Bulgaria’s caretaker government sets rule of law, transparent snap election as top priorities

Bulgaria’s caretaker government sets rule of law, transparent snap election as top priorities
Boyko Borissov hands over to the interim government led by Stefan Yanev.
By Denitsa Koseva in Sofia May 12, 2021

Bulgaria’s caretaker government will focus on rule of law and will attempt to start restoring people’s trust in public institutions, the newly appointed Prime Minister Stefan Yanev said before taking the post on May 12.

The caretaker government is taking over power amid a turbulent political and economic situation in Bulgaria and its main task will be to organise the July 11 snap election.

"I cannot pledge that we shall solve the problems accumulated over the years in the short term of the government but I shall do my best to at least start this process,” Yanev said during the inauguration ceremony live broadcasted by Dnevnik news outlet.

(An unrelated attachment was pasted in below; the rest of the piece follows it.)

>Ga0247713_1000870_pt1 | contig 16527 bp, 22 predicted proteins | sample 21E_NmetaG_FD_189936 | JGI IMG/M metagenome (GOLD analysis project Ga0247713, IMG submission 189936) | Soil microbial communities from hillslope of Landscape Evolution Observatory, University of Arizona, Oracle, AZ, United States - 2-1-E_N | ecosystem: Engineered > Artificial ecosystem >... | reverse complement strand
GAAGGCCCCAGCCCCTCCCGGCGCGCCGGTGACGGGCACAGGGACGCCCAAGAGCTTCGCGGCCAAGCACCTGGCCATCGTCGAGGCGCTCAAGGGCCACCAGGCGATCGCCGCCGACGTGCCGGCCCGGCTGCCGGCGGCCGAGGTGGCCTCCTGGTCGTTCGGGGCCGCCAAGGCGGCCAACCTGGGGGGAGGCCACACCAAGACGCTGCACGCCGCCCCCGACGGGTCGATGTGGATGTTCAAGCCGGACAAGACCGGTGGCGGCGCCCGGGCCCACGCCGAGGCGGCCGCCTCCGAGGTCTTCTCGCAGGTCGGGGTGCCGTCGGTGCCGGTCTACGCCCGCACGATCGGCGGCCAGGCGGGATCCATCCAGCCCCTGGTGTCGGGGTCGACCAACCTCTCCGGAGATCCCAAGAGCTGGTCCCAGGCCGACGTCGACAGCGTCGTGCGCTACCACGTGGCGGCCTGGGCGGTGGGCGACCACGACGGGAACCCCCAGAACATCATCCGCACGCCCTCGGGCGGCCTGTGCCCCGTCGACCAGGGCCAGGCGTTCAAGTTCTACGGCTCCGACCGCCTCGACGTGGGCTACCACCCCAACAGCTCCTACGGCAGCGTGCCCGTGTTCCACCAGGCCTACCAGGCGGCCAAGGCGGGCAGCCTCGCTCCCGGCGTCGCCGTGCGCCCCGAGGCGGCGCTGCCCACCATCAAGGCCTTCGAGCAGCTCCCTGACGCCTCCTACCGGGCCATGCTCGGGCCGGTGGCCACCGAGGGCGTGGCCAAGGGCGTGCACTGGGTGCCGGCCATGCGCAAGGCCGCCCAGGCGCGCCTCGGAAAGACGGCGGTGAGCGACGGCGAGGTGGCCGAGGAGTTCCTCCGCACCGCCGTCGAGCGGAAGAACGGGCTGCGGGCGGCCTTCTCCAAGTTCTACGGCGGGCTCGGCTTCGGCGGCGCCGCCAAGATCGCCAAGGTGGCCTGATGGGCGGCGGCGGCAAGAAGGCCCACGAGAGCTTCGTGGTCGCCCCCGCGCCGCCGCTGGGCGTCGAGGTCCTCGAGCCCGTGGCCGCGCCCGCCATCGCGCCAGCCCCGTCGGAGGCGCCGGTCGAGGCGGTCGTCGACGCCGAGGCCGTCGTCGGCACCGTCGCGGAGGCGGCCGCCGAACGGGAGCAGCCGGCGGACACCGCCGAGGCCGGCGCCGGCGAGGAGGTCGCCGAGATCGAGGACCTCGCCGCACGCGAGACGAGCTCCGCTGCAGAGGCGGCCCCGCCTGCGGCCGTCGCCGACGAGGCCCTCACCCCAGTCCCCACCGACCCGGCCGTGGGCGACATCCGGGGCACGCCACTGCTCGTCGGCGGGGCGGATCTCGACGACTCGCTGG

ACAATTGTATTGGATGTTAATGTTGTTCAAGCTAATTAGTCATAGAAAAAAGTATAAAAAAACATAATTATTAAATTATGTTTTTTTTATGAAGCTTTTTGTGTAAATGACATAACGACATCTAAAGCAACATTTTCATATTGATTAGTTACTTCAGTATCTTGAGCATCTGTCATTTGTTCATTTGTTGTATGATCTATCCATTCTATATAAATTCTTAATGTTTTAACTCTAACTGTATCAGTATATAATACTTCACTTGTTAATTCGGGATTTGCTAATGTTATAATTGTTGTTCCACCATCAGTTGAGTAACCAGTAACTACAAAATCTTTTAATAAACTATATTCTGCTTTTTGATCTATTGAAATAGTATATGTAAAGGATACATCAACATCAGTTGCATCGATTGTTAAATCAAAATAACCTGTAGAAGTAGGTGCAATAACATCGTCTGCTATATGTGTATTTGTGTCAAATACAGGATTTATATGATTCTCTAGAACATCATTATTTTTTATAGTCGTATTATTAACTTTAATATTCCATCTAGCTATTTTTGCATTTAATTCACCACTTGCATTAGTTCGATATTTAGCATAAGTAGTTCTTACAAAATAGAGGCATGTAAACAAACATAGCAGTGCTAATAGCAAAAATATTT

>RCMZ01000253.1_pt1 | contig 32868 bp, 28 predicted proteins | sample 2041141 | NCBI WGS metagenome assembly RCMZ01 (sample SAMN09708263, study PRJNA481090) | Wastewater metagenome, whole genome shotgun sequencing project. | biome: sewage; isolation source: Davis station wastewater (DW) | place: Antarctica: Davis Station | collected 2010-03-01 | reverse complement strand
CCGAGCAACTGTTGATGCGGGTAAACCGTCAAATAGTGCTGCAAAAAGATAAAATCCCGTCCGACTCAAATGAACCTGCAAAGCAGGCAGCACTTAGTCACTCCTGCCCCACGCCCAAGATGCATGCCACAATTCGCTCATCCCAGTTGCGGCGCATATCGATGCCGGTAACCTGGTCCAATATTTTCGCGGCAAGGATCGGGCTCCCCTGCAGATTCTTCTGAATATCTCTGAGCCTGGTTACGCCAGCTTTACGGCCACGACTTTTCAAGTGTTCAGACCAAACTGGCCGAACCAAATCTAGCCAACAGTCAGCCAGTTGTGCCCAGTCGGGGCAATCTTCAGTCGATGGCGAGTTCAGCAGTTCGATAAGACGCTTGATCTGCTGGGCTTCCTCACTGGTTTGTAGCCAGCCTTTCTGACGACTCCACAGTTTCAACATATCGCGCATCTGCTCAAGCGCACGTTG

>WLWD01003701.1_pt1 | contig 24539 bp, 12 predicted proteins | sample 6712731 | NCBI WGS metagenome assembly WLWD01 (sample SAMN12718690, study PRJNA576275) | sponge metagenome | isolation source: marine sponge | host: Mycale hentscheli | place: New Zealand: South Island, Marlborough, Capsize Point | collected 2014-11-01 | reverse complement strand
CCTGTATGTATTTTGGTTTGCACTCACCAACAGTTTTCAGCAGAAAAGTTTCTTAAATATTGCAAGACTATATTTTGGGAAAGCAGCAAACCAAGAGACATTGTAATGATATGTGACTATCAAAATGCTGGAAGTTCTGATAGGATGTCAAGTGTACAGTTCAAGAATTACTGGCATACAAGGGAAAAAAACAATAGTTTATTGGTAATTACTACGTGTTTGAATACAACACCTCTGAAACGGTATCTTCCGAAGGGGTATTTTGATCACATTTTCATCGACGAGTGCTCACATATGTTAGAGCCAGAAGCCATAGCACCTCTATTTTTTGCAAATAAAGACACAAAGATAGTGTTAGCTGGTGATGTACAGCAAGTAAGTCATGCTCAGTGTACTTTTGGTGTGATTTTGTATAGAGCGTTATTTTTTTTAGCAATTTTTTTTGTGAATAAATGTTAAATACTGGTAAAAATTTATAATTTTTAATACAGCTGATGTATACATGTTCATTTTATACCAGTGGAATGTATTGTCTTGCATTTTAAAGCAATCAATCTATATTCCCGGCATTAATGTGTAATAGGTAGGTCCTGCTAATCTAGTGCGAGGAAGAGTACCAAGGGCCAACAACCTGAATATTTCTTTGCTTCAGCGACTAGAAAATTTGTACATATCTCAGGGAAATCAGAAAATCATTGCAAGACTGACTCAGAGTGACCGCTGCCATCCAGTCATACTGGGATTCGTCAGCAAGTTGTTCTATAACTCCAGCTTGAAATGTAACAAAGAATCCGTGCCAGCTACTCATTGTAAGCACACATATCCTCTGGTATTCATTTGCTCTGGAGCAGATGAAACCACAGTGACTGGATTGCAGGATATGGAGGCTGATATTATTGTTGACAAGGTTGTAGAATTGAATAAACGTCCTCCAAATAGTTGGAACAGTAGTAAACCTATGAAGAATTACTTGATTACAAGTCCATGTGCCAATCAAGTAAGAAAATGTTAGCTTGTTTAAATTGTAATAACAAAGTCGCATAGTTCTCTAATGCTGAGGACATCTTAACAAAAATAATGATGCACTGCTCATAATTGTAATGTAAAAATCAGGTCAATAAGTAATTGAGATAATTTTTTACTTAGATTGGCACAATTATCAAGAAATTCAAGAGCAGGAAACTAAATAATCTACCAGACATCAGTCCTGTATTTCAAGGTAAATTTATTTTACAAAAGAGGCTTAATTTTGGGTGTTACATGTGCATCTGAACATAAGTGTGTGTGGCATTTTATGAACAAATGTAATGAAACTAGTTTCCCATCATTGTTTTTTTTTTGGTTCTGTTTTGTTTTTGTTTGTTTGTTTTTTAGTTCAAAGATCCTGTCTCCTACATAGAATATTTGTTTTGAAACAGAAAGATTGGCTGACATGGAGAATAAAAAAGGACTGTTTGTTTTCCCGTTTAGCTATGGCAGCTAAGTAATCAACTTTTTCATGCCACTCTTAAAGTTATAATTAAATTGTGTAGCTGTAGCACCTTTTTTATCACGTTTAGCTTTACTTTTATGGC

Yanev and the new Interior Minister Boyko Rashkov said that securing fair and transparent voting will be a priority in their work.

Meanwhile, President Rumen Radev also set as a task establishing the situation in the country after three-time prime minister Boyko Borissov lost power. Although Radev did not said this was a review of Borissov’s work, it was seen as such by many people.

Borissov was involved in several major corruption scandals during his last term as prime minister, which provoked mass anti-government protests last summer.

Meanwhile, the caretaker Foreign Minister Svetlan Stoev said that the government has no authority to change the veto imposed by the previous government on the launch of membership talks between the EU and North Macedonia.

"Bulgaria's framework position was accepted by consensus among all political parties in the Bulgarian parliament. As an interim government, we have no authorisation to change that," he said.

Bulgaria wants North Macedonia to accept that the Macedonian language is a Bulgarian dialect and that the Macedonian nation was artificially created in 1944, and to admit that there is no Macedonian minority in Bulgaria. It also insists on the rewriting of history textbooks.

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